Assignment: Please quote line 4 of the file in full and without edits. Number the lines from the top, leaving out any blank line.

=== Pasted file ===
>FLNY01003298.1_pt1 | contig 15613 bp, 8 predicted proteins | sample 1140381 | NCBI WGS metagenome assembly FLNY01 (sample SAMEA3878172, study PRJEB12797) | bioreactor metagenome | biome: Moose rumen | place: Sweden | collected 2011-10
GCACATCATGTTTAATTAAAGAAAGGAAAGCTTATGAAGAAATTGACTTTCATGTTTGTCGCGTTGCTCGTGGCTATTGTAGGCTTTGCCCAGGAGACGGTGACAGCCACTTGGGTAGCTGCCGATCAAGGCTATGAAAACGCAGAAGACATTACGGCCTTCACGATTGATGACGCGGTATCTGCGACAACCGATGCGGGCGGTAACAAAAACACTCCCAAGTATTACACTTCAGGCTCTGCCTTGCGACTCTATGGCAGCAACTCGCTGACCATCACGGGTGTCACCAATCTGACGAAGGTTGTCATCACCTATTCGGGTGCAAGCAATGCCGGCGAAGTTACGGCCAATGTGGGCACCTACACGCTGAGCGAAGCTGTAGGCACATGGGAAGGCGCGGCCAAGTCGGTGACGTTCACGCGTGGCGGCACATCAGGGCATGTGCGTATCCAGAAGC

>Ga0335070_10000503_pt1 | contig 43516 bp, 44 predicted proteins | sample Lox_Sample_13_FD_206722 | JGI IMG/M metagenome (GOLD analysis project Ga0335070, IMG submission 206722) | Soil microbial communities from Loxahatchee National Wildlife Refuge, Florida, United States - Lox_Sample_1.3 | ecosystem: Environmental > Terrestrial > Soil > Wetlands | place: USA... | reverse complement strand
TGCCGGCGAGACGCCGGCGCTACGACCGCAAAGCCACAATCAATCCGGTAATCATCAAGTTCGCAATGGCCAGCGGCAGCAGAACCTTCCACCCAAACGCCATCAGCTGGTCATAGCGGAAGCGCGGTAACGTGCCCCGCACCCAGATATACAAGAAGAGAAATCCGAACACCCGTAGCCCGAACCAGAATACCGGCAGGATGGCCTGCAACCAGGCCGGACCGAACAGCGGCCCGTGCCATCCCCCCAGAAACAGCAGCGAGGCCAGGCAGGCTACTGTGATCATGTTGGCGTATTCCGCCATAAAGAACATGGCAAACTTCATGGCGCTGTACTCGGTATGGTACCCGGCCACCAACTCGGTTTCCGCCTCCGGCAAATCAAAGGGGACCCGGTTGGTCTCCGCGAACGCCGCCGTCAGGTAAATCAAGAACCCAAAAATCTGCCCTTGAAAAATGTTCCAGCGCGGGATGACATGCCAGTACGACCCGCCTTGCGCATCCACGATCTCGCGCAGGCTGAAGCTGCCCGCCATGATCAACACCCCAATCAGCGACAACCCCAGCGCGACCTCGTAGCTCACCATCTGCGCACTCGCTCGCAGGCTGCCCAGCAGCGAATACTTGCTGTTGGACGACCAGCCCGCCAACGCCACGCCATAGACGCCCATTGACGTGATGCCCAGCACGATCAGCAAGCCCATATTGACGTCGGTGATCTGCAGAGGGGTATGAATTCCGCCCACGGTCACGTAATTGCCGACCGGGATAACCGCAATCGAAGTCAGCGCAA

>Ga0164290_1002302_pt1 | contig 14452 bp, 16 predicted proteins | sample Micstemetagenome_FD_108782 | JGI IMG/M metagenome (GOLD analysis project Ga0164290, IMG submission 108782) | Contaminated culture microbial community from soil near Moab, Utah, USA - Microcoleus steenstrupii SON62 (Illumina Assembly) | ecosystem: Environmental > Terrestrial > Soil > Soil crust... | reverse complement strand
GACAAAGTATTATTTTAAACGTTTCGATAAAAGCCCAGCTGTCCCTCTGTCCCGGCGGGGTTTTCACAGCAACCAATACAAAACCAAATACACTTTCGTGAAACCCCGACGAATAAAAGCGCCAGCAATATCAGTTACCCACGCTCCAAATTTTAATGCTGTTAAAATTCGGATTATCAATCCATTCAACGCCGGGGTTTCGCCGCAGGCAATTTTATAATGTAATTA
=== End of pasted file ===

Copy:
TGCCGGCGAGACGCCGGCGCTACGACCGCAAAGCCACAATCAATCCGGTAATCATCAAGTTCGCAATGGCCAGCGGCAGCAGAACCTTCCACCCAAACGCCATCAGCTGGTCATAGCGGAAGCGCGGTAACGTGCCCCGCACCCAGATATACAAGAAGAGAAATCCGAACACCCGTAGCCCGAACCAGAATACCGGCAGGATGGCCTGCAACCAGGCCGGACCGAACAGCGGCCCGTGCCATCCCCCCAGAAACAGCAGCGAGGCCAGGCAGGCTACTGTGATCATGTTGGCGTATTCCGCCATAAAGAACATGGCAAACTTCATGGCGCTGTACTCGGTATGGTACCCGGCCACCAACTCGGTTTCCGCCTCCGGCAAATCAAAGGGGACCCGGTTGGTCTCCGCGAACGCCGCCGTCAGGTAAATCAAGAACCCAAAAATCTGCCCTTGAAAAATGTTCCAGCGCGGGATGACATGCCAGTACGACCCGCCTTGCGCATCCACGATCTCGCGCAGGCTGAAGCTGCCCGCCATGATCAACACCCCAATCAGCGACAACCCCAGCGCGACCTCGTAGCTCACCATCTGCGCACTCGCTCGCAGGCTGCCCAGCAGCGAATACTTGCTGTTGGACGACCAGCCCGCCAACGCCACGCCATAGACGCCCATTGACGTGATGCCCAGCACGATCAGCAAGCCCATATTGACGTCGGTGATCTGCAGAGGGGTATGAATTCCGCCCACGGTCACGTAATTGCCGACCGGGATAACCGCAATCGAAGTCAGCGCAA